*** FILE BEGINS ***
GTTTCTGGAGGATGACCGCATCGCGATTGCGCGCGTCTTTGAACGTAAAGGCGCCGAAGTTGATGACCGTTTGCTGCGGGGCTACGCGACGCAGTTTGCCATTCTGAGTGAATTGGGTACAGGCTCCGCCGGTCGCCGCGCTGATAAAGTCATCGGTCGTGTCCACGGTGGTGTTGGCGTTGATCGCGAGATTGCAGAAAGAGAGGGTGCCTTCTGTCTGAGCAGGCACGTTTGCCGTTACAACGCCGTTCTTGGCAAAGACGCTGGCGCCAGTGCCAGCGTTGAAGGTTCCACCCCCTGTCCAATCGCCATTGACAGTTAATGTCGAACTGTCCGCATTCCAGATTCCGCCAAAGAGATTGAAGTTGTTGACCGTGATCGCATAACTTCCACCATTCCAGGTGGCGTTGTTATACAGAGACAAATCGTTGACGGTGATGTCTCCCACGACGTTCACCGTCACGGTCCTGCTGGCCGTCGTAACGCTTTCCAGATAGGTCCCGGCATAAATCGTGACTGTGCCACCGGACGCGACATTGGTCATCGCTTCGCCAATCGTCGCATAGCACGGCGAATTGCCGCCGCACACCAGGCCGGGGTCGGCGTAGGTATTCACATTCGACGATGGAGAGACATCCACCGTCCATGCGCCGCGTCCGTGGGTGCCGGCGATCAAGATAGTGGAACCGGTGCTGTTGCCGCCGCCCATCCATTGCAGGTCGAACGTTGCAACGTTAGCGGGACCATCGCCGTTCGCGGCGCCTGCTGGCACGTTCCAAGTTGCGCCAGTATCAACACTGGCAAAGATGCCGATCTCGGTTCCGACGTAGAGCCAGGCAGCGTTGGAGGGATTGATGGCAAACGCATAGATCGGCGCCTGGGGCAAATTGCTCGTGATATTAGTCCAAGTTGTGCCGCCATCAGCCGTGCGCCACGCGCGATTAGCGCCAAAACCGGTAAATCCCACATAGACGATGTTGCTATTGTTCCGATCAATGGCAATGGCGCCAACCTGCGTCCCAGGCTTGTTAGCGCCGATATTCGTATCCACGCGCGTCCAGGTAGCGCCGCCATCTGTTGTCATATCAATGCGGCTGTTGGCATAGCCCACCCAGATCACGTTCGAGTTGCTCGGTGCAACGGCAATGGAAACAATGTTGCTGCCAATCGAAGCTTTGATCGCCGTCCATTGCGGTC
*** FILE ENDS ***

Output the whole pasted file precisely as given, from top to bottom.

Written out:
GTTTCTGGAGGATGACCGCATCGCGATTGCGCGCGTCTTTGAACGTAAAGGCGCCGAAGTTGATGACCGTTTGCTGCGGGGCTACGCGACGCAGTTTGCCATTCTGAGTGAATTGGGTACAGGCTCCGCCGGTCGCCGCGCTGATAAAGTCATCGGTCGTGTCCACGGTGGTGTTGGCGTTGATCGCGAGATTGCAGAAAGAGAGGGTGCCTTCTGTCTGAGCAGGCACGTTTGCCGTTACAACGCCGTTCTTGGCAAAGACGCTGGCGCCAGTGCCAGCGTTGAAGGTTCCACCCCCTGTCCAATCGCCATTGACAGTTAATGTCGAACTGTCCGCATTCCAGATTCCGCCAAAGAGATTGAAGTTGTTGACCGTGATCGCATAACTTCCACCATTCCAGGTGGCGTTGTTATACAGAGACAAATCGTTGACGGTGATGTCTCCCACGACGTTCACCGTCACGGTCCTGCTGGCCGTCGTAACGCTTTCCAGATAGGTCCCGGCATAAATCGTGACTGTGCCACCGGACGCGACATTGGTCATCGCTTCGCCAATCGTCGCATAGCACGGCGAATTGCCGCCGCACACCAGGCCGGGGTCGGCGTAGGTATTCACATTCGACGATGGAGAGACATCCACCGTCCATGCGCCGCGTCCGTGGGTGCCGGCGATCAAGATAGTGGAACCGGTGCTGTTGCCGCCGCCCATCCATTGCAGGTCGAACGTTGCAACGTTAGCGGGACCATCGCCGTTCGCGGCGCCTGCTGGCACGTTCCAAGTTGCGCCAGTATCAACACTGGCAAAGATGCCGATCTCGGTTCCGACGTAGAGCCAGGCAGCGTTGGAGGGATTGATGGCAAACGCATAGATCGGCGCCTGGGGCAAATTGCTCGTGATATTAGTCCAAGTTGTGCCGCCATCAGCCGTGCGCCACGCGCGATTAGCGCCAAAACCGGTAAATCCCACATAGACGATGTTGCTATTGTTCCGATCAATGGCAATGGCGCCAACCTGCGTCCCAGGCTTGTTAGCGCCGATATTCGTATCCACGCGCGTCCAGGTAGCGCCGCCATCTGTTGTCATATCAATGCGGCTGTTGGCATAGCCCACCCAGATCACGTTCGAGTTGCTCGGTGCAACGGCAATGGAAACAATGTTGCTGCCAATCGAAGCTTTGATCGCCGTCCATTGCGGTC